The world is approaching a more catastrophic phase of global warming and needs to move quickly to reduce carbon emissions, but President Joe Biden broke another major climate promise to end public finance for fossil fuels, with the United States Export-Import Bank voting last week to provide almost $100 million to expand the PT Kilang Pertamina Balikpapan Petroleum Refinery in Indonesia.
The financing plan, approved in a closed-door meeting of the United States federal government’s official export credit agency’s board of directors, is expected to boost gasoline production by 101,000 barrels per day.
The move is considered part of Biden’s attempt to reduce gas prices as he is kicking off his re-election campaign,
In March, Biden announced an unprecedented release of well over a million barrels a day from oil US reserves.
The United States consumes around 20 million barrels of oil per day, with daily global consumption hovering around 100 million barrels.
At the United Nations COP26 climate summit in November 2021, 39 countries and financial institutions, including the United States, signed the Glasgow Statement on International Public Support for the Clean Energy Transition, committing signatories to end direct international public financing for fossil fuels by the end of 2022, barring in exceptional circumstances aligned with 1.5ºC, and fully prioritize their public finance for the clean energy transition.
If all signatories follow through on their pledges with integrity, this commitment will directly shift $28 billion per year from fossil fuels to clean energy and help shift even larger sums of public and private money away from investments in climate-harming fossil fuels.
While many nations including Canada, the United Kingdom, France, Denmark, Sweden, and Finland have published policies codifying their Glasgow Statement promises, the United States has refused to publish a policy and is now clearly breaking its pledge.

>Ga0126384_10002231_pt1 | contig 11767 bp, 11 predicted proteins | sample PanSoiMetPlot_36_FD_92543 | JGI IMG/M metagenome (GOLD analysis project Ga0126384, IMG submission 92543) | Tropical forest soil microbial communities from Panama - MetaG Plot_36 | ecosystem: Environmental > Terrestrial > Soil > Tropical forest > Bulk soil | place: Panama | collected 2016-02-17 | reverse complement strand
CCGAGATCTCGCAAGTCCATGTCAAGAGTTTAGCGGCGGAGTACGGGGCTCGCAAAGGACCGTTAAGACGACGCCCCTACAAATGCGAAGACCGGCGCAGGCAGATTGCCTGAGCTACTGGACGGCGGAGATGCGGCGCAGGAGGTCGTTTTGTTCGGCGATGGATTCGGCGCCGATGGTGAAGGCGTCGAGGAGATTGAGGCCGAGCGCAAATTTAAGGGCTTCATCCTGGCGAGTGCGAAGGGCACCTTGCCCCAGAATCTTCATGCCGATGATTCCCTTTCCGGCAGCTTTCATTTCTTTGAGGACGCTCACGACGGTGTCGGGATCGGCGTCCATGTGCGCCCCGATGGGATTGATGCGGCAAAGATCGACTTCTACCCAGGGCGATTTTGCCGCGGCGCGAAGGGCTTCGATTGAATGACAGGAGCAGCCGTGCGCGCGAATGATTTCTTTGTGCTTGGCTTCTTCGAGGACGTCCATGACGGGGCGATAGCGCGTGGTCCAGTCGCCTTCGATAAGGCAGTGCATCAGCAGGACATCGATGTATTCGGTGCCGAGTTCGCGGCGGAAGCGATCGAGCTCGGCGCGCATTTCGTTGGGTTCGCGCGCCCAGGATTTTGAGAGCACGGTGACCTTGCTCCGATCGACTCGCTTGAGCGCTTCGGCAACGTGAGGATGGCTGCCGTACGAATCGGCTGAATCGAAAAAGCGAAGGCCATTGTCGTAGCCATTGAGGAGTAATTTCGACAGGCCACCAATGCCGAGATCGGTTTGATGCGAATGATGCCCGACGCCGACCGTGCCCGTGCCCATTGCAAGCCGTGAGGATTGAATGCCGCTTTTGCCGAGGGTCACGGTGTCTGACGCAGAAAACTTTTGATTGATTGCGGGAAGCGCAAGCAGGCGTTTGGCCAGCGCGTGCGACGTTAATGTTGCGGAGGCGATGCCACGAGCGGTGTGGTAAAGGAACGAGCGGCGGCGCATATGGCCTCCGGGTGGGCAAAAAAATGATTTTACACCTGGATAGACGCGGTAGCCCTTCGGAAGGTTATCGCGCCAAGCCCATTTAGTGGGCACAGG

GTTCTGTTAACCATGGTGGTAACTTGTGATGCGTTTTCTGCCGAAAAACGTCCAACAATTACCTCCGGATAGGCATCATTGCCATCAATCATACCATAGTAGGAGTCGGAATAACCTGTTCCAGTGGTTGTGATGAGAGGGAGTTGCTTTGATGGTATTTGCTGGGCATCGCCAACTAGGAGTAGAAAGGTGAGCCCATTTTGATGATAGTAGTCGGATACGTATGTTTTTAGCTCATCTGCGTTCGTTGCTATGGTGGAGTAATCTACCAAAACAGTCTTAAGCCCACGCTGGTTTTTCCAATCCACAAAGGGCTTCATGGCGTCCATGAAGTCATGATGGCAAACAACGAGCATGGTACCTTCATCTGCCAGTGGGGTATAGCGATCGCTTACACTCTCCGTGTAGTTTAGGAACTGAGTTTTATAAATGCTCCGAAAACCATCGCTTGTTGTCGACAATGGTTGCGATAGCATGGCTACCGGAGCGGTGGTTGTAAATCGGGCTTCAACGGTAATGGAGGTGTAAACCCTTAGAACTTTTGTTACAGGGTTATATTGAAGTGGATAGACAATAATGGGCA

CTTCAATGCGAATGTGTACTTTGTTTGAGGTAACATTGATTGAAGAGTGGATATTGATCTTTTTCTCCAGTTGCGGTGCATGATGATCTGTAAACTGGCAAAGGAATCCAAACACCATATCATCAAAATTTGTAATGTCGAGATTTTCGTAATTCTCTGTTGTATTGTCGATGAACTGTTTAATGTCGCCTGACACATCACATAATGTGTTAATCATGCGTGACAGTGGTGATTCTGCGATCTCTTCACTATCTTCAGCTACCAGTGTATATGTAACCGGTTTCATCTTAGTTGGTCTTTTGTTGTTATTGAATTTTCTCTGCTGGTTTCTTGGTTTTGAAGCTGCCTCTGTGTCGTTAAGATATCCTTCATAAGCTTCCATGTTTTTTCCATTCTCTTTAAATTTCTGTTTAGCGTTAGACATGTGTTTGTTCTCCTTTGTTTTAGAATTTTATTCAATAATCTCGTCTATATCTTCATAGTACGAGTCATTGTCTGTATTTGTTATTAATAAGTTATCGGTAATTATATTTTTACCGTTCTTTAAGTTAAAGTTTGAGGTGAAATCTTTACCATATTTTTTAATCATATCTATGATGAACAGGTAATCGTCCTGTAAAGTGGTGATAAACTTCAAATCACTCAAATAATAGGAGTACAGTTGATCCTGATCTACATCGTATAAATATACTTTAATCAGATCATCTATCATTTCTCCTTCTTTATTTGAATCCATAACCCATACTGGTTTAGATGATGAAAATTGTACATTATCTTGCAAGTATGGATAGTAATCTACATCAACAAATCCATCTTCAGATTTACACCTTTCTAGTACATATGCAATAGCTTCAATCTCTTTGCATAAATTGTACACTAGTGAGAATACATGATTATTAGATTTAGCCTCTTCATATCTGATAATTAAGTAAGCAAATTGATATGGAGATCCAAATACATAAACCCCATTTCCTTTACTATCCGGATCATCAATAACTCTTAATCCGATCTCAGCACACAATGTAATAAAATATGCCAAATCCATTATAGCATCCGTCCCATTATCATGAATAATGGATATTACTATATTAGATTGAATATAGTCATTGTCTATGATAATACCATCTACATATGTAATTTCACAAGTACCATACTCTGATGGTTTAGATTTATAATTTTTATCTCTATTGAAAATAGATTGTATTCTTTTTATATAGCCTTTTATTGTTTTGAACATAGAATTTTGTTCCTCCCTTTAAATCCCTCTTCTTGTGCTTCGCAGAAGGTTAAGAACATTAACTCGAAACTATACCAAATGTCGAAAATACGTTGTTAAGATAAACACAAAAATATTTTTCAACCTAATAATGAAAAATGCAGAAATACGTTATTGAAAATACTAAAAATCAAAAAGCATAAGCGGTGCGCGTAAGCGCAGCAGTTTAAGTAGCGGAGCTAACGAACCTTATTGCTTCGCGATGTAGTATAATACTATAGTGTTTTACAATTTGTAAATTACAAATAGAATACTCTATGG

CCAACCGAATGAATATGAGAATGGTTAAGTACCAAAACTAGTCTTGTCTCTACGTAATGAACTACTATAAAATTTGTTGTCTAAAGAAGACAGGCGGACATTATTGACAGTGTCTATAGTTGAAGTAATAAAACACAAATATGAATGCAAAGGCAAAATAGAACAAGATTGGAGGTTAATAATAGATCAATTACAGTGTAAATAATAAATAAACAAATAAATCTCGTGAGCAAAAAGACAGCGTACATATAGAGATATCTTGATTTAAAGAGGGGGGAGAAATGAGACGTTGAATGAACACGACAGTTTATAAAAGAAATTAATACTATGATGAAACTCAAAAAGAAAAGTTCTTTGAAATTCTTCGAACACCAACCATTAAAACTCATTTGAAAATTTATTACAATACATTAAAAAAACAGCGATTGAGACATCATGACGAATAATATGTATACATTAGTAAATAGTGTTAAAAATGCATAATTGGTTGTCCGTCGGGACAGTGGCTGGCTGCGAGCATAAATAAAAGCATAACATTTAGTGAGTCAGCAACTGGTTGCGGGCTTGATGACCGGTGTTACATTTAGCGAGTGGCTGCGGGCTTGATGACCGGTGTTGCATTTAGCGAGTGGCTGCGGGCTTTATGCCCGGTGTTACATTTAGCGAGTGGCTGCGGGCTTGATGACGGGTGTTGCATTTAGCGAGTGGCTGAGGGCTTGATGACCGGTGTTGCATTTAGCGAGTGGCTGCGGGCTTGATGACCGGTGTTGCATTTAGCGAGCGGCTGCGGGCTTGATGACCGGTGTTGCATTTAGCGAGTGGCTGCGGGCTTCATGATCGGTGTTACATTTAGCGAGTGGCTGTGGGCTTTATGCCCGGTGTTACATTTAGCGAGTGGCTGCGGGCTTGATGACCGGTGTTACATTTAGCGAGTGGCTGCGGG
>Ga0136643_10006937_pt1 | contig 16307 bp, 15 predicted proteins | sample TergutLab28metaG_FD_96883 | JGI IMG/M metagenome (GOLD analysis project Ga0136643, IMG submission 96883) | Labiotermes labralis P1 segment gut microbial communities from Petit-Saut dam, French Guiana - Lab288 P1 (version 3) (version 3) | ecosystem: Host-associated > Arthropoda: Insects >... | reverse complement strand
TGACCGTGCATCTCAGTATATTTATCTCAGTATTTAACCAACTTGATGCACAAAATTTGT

The refinery finance approval comes as Biden prepares to attend the G7 summit in Hiroshima, Japan, on May 19.
Last year the G7 adopted a pledge near-identical to the Glasgow Statement, reiterating a collective commitment to end international public finance for fossil fuels by the end of 2022.
Last month, the G7 Climate, Environment and Energy Ministers claimed they have fulfilled this commitment.
The approval of U.S. financing for the Indonesian refinery, alongside recent approvals for public finance for fossil fuel projects by Japan and Italy, shows that this is untrue.
The approval comes despite widespread opposition in the United States and Indonesia, with civil society outlining many problems with the project, including local fire risk, a concerning history of large oil spills, failure to engage with communities, inadequate environmental impact assessments, and climate risk.
The project runs against established climate science, with the International Energy Agency’s Net Zero by 2050 scenario warning that for even a 50% chance of keeping global temperatures rise under 1.5ºC, oil demand must drop, inevitably leading to oil refinery closures.
The IEA reports that the refining sector faces “major challenges”. This means that the Indonesia refinery expansion is not only incompatible with climate goals, but also financially risky, with high risk that the project will become a stranded asset.
This move will also damage U.S. energy security and prolong an energy crisis caused by fossil fuels. In October 2022, the International Energy Agency published its authoritative World Energy Outlook, showing oil, gas, and coal demand plateauing this decade, and confirming that no new oil and gas investment can be permitted if the world is to keep to the Paris Agreement’s 1.5ºC goal.
The IEA states, “No one should imagine Russia’s invasion can justify a wave of new oil and gas infrastructure in a world that wants to reach net zero emissions by 2050.” This means any further public finance for fossil fuels will only exacerbate the energy crisis, not solve it.